### Advanced Analysis, Notes 16: Hilbert function spaces (basics)

In the final week of the semester we will study Hilbert function spaces (also known as reproducing kernel Hilbert spaces) with the goal of presenting an operator theoretic proof of the classical Pick interpolation theorem. Since time is limited I will present a somewhat unorthodox route, and ignore much of the beautiful function theory involved. BGU students who wish to learn more about this should consider taking Daniel Alpay’s course next semester. Let me also note the helpful lecture notes available from Vern Paulsen’s webpage and also this monograph by Jim Agler and John McCarthy (in this post and the next one I will refer to these as [P] and [AM] below).

(Not directly related to this post, but might be of some interest to students: there is an amusing discussion connected to earlier material in the course (convergence of Fourier series) here).

### Advanced Analysis, Notes 15: C*-algebras (square root)

This post contains some make–up material for the course Advanced Analysis. It is a theorem about the positive square root of a positive element in a C*-algebra which does not appear in the text book we are using. My improvisation for this in class came out kakha–kakha, so here is the clarification.

### Advanced Analysis, Notes 14: Banach spaces (application: the Stone–Weierstrass Theorem revisited; structure of C(K))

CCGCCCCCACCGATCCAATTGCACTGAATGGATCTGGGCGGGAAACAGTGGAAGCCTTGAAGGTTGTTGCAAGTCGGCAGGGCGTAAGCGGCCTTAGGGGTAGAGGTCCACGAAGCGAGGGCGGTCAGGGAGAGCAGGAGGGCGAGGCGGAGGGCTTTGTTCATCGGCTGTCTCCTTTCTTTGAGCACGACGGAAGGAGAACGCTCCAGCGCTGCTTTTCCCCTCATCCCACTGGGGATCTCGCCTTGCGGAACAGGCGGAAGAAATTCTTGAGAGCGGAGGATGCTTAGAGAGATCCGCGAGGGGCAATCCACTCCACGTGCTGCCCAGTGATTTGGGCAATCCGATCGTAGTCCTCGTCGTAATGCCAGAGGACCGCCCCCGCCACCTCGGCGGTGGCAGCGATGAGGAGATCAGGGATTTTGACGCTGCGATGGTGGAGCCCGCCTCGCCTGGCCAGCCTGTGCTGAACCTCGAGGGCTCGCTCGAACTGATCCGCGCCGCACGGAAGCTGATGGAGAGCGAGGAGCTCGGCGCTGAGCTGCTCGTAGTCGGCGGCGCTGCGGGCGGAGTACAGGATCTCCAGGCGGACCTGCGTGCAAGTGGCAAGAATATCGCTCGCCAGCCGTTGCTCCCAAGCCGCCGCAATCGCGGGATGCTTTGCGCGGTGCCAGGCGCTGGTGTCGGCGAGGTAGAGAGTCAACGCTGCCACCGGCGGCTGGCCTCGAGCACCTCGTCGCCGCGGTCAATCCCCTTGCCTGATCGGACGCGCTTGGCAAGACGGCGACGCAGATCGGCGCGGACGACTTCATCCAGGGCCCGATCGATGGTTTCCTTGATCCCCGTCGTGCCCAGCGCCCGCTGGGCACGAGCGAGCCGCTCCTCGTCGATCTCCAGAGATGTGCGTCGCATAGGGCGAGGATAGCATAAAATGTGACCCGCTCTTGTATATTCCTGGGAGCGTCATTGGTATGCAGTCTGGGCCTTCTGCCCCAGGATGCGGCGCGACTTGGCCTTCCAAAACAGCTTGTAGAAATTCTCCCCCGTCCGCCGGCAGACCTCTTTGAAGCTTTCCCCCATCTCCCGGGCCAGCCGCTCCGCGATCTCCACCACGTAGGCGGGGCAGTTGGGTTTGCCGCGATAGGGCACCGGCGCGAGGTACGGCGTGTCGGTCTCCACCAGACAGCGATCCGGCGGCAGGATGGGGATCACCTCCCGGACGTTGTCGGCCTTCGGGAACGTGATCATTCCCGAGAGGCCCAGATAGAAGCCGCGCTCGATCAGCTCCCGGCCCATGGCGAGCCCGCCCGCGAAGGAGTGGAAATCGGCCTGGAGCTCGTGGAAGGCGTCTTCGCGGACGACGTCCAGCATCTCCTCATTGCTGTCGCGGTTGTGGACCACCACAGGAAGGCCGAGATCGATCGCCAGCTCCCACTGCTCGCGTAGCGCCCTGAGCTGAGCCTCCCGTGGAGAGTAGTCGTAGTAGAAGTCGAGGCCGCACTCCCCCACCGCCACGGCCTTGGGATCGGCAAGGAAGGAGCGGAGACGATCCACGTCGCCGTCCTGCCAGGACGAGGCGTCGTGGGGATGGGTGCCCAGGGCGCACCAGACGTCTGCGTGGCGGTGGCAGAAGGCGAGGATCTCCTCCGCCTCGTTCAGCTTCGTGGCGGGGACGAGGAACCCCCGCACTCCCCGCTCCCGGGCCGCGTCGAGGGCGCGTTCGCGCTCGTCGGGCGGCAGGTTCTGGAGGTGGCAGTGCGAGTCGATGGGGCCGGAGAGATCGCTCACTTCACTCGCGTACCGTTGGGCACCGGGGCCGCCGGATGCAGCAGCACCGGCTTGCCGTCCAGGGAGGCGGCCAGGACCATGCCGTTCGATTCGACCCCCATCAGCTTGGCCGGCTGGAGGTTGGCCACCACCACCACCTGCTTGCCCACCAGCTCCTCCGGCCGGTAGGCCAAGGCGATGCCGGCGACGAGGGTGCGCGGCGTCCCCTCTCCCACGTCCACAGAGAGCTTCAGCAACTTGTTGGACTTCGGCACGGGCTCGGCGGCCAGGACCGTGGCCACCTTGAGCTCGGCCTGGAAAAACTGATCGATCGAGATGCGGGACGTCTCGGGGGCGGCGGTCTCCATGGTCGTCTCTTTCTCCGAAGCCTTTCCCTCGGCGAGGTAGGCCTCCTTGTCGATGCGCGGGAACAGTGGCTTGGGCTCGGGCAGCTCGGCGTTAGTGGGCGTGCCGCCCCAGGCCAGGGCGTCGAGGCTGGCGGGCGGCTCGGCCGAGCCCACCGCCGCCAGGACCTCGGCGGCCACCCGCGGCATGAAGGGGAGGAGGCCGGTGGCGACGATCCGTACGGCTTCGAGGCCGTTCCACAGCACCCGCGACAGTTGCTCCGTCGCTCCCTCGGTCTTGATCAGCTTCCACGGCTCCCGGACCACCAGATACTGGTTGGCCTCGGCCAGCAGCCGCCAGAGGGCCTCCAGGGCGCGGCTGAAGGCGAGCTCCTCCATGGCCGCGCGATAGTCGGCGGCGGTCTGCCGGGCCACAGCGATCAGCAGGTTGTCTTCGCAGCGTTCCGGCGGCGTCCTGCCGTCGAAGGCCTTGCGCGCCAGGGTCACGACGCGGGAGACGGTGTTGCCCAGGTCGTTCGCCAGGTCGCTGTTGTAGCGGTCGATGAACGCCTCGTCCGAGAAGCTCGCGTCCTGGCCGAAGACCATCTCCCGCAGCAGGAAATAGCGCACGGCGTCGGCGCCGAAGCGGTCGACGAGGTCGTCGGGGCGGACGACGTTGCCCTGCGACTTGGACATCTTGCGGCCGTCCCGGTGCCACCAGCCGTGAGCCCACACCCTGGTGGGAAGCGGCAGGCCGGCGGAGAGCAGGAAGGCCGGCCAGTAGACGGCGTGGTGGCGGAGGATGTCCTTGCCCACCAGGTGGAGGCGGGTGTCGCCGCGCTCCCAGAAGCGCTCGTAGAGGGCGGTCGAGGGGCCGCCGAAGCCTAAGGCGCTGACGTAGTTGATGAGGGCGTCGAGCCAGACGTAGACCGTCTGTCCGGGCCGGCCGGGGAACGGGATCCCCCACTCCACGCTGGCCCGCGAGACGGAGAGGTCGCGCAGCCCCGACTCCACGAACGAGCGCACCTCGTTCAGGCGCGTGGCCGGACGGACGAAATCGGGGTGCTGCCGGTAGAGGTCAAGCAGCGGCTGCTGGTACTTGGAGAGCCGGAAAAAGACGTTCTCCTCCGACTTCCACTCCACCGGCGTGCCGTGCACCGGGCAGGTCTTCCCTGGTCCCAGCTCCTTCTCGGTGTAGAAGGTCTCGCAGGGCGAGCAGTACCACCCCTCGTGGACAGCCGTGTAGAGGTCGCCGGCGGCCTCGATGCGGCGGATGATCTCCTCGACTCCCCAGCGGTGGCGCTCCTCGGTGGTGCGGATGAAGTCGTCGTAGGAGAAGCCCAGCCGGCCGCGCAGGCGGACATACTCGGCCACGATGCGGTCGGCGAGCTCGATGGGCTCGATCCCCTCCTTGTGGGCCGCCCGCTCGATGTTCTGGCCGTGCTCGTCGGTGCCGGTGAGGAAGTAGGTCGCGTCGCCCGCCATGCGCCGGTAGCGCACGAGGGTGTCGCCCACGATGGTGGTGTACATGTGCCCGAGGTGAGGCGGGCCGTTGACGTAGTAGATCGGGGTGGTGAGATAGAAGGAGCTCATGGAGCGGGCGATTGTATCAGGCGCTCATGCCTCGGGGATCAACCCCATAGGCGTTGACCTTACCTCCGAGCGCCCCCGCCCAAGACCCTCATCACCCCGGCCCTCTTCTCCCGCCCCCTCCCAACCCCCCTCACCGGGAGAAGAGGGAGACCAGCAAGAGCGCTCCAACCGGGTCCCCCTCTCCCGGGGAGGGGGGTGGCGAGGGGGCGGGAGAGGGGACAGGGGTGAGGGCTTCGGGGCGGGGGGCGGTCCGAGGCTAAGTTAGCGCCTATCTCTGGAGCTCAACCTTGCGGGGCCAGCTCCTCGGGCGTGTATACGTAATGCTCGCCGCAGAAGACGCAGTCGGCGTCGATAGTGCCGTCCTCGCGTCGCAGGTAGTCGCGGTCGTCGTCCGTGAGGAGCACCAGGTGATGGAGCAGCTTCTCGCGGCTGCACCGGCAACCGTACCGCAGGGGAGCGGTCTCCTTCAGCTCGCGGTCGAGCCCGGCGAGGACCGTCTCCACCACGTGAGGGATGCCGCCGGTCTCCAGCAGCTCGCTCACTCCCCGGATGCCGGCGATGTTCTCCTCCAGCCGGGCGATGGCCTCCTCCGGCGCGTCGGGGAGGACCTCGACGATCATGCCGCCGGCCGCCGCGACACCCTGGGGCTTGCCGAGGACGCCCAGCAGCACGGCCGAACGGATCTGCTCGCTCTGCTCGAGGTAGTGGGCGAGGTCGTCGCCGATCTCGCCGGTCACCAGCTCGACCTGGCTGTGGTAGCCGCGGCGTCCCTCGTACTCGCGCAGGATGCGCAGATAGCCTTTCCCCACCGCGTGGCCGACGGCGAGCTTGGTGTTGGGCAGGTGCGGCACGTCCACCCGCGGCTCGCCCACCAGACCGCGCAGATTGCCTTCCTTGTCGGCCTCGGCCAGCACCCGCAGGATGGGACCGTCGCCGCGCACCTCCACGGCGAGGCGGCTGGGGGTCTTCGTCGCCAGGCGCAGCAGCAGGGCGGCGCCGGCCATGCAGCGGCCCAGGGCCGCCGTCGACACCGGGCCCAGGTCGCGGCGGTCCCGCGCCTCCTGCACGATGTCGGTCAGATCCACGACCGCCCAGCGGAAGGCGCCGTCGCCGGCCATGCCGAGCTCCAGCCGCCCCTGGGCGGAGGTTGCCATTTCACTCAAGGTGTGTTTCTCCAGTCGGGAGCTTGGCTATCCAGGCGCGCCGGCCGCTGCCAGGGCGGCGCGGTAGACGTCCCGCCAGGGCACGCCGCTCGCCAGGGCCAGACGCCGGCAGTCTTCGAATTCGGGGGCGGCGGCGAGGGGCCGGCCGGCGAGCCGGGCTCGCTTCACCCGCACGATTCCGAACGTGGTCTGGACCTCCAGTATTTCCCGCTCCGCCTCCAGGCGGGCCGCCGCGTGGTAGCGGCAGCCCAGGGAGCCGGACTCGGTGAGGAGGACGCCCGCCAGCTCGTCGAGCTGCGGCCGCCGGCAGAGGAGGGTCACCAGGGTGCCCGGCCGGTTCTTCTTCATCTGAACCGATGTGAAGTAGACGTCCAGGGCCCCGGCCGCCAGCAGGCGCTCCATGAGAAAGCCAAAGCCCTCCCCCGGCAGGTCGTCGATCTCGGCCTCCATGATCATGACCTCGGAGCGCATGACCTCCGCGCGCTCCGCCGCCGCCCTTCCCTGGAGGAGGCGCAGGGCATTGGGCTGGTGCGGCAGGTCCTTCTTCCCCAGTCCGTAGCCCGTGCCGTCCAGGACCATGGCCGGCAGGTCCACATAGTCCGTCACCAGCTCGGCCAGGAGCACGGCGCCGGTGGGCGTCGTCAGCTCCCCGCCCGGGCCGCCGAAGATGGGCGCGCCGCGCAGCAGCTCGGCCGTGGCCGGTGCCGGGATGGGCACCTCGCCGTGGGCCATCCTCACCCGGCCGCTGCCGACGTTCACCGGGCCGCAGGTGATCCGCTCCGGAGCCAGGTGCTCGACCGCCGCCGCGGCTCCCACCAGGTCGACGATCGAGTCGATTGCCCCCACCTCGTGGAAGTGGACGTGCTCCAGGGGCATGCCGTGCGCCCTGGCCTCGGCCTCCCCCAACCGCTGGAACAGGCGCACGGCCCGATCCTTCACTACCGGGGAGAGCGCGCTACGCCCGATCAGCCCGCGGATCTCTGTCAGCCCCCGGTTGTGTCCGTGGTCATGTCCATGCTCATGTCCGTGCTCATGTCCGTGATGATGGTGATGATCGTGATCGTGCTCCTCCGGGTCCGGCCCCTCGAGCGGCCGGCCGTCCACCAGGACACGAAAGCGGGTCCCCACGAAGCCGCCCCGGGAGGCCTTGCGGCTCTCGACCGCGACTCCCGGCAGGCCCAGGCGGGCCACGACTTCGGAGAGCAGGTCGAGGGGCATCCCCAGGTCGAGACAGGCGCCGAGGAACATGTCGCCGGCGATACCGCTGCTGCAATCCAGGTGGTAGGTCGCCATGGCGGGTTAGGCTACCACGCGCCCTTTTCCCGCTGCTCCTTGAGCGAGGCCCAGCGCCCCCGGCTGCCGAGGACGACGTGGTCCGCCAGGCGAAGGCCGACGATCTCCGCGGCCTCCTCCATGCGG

In this post we will use the Krein–Milman theorem together with the Hahn–Banach theorem to give another proof of the Stone–Weierstrass theorem. The proof we present does not make use of the classical Weierstrass approximation theorem, so we will have here an alternative proof of the classical theorem as well.

### Advanced Analysis, Notes 13: Banach spaces (convex hulls and the Krein–Milman theorem)

It would be strange to disappear for a week without explanations. This blog was not working for the past week because of the situation in Israel. The dedication in the beginning of the previous post had something to do with this, too. We are now back to work, with the modest hope that things will remain quiet until the end of the semester. We begin our last chapter in basic functional analysis, convexity and the Krein–Milman theorem.

### Advanced Analysis, Notes 12: Banach spaces (application: existence of Haar measure)

This post is dedicated to my number one follower for her fourteenth birthday,which I spoiled…

Let $G$ be a compact abelian group. By this we mean that $G$ is at once both an abelian group and a compact Hausdorff topological space, and that the group operations are continuous, meaning that $g \mapsto g^{-1}$ is continuous on $G$ and $(g,h) \mapsto g+h$ is continuous as a map from $G \times G$ to $G$. It is known that there exists a regular Borel measure $\mu$ on $G$, called the Haar measure, which is non-negative, satisfies $\mu(G) = 1$, and is translation invariant:

$\forall g \in G . \mu(g+ E) = \mu(E) ,$

for every Borel set $E \subseteq G$. In fact, the Haar measure is known to exist in greater generality ($G$ does not have to be commutative and if one allows $\mu$ to be infinite then $G$ can also be merely locally compact). The Haar measure is an indispensable tool in representation theory and in ergodic theory. In this post we will use the weak* compactness of the unit ball of the dual to give a slick proof of the existence of the Haar measure in the abelian compact case.